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This past weekend, I took part in Earth Hour, a worldwide movement to show support for planet earth. An estimated one billion people from 120 countries participated, turning off non-essential lights for one hour. This included government and corporate buildings, landmarks like the Vegas Strip and the Empire State Building, and regular citizens like you and me.

In the midst of Earth Hour, I looked out of the window and noticed that nobody in my neighborhood was participating. When I posted on Facebook that my lights were out, I got a text from a friend letting me know that all his lights were on. Seriously? Not only are you not participating, but you have to rub it my face? I’m sure he did it just to get a rise out of me – and it worked.

I was cautiously hopeful when, at 7:28 p.m., the people who live behind us had all their lights off. But then at 8:30 p.m., as if on cue, they turned on all their lights! It was almost as though they’d decided to rebel against the movement. I’m pretty sure they were just another clueless couple that didn’t even know about the event. These are the same people who believe they live in the middle of nowhere and are super loud at all hours of the day and night. That’s another whole topic, though.

I’m thinking Earth Hour wasn’t publicized properly; even my husband didn’t know about it. So I can’t get mad at the whole neighborhood for not turning out their lights. I can, however, get mad at people in the neighborhood for putting out a recycling bin, yet throwing out multiple water bottles (yes, I can see through the yellow city trash bags). And I can also get mad at the waste-producing families who pile eight or nine huge garbage bags in front of their house, yet don’t even bother recycling.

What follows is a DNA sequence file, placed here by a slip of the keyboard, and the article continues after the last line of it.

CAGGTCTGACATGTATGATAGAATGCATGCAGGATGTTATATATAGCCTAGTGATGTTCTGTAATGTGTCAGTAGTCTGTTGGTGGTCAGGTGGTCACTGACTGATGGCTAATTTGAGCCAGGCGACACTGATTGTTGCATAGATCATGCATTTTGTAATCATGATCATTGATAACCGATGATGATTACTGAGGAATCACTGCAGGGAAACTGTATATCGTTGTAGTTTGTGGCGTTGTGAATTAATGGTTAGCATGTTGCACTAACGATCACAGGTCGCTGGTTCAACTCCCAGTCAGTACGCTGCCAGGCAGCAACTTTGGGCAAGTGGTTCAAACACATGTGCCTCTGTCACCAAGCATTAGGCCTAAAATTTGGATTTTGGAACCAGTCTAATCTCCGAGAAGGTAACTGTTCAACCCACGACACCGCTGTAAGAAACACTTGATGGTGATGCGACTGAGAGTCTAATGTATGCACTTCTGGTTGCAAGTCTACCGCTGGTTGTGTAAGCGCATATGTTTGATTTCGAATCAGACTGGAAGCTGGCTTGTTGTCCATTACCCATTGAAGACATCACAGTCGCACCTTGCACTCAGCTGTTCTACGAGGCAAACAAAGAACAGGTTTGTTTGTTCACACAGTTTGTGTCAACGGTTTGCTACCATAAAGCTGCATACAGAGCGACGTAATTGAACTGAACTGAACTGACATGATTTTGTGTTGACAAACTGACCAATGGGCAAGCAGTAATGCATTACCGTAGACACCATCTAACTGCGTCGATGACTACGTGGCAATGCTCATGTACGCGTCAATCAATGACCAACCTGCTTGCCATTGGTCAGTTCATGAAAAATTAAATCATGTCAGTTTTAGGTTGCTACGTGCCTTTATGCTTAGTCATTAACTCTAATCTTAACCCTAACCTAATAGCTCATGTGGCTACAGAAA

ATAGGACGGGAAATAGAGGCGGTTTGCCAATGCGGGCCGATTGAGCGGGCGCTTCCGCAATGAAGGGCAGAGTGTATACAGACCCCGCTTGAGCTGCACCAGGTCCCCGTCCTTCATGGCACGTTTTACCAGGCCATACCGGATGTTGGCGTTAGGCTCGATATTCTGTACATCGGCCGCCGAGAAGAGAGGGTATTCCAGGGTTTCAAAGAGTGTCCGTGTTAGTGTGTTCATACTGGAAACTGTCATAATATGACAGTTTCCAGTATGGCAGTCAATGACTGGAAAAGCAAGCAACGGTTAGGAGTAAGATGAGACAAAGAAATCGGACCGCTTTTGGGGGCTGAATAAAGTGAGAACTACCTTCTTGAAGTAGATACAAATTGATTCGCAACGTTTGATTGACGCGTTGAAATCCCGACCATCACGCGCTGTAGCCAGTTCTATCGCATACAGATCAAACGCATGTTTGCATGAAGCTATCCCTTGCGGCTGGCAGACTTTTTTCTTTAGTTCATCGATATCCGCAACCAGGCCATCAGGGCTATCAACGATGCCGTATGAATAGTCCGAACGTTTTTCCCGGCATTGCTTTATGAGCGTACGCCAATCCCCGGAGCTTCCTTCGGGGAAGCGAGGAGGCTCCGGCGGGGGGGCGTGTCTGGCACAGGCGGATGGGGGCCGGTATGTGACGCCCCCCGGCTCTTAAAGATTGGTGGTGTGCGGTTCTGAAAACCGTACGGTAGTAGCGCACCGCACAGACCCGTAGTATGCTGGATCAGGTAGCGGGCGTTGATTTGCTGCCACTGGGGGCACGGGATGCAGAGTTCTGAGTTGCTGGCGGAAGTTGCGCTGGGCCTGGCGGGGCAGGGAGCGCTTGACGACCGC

Okay, so not everyone wants to go completely out of his or her way to save the planet. But when the city makes it so simple by providing you recycling bins and picking up your recycling curbside, why wouldn’t you do it? Take advantage of what your tax dollars are paying for! And when it’s as easy as turning off your lights for one hour, what’s stopping you? Complete laziness? Total disregard for the environment? Think of it as saving pennies on your electric bill. Maybe that will motivate you.

Now I don’t want to turn this post into a bitch-fest, so here are some ways you can lessen your impact on the environment, courtesy of the Earth Hour website:

  • Replace incandescent light bulbs with fluorescent ones.
  • Recycle paper and plastic, instead of using the trash.
  • Read news online, instead of buying paper copies.
  • Grow vegetables during the summer.
  • Bicycle or walk to work or to run errands instead of driving.
  • Take the bus or train, instead of driving long distances.
  • Unplug appliances when they are not in use.
  • Lower the thermostat to cut back on heating during the winter.
  • Insulate and eliminate drafts to get the most out of your heating and cooling.
  • Plant a tree to help filter your air and to provide shade

And now, after reading this, you have no excuse to NOT turn out your lights for Earth Hour in 2011.

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